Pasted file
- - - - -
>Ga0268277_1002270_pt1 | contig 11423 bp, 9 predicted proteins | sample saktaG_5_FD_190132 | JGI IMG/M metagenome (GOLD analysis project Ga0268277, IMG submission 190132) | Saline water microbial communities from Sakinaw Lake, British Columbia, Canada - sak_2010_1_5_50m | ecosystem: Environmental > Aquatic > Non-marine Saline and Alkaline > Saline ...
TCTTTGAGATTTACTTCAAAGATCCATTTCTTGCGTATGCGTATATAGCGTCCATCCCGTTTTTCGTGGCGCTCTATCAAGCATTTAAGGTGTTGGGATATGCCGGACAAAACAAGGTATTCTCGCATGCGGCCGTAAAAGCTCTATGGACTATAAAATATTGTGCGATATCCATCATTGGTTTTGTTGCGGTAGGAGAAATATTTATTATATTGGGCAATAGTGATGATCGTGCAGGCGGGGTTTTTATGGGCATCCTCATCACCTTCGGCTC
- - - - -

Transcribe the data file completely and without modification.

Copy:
>Ga0268277_1002270_pt1 | contig 11423 bp, 9 predicted proteins | sample saktaG_5_FD_190132 | JGI IMG/M metagenome (GOLD analysis project Ga0268277, IMG submission 190132) | Saline water microbial communities from Sakinaw Lake, British Columbia, Canada - sak_2010_1_5_50m | ecosystem: Environmental > Aquatic > Non-marine Saline and Alkaline > Saline ...
TCTTTGAGATTTACTTCAAAGATCCATTTCTTGCGTATGCGTATATAGCGTCCATCCCGTTTTTCGTGGCGCTCTATCAAGCATTTAAGGTGTTGGGATATGCCGGACAAAACAAGGTATTCTCGCATGCGGCCGTAAAAGCTCTATGGACTATAAAATATTGTGCGATATCCATCATTGGTTTTGTTGCGGTAGGAGAAATATTTATTATATTGGGCAATAGTGATGATCGTGCAGGCGGGGTTTTTATGGGCATCCTCATCACCTTCGGCTC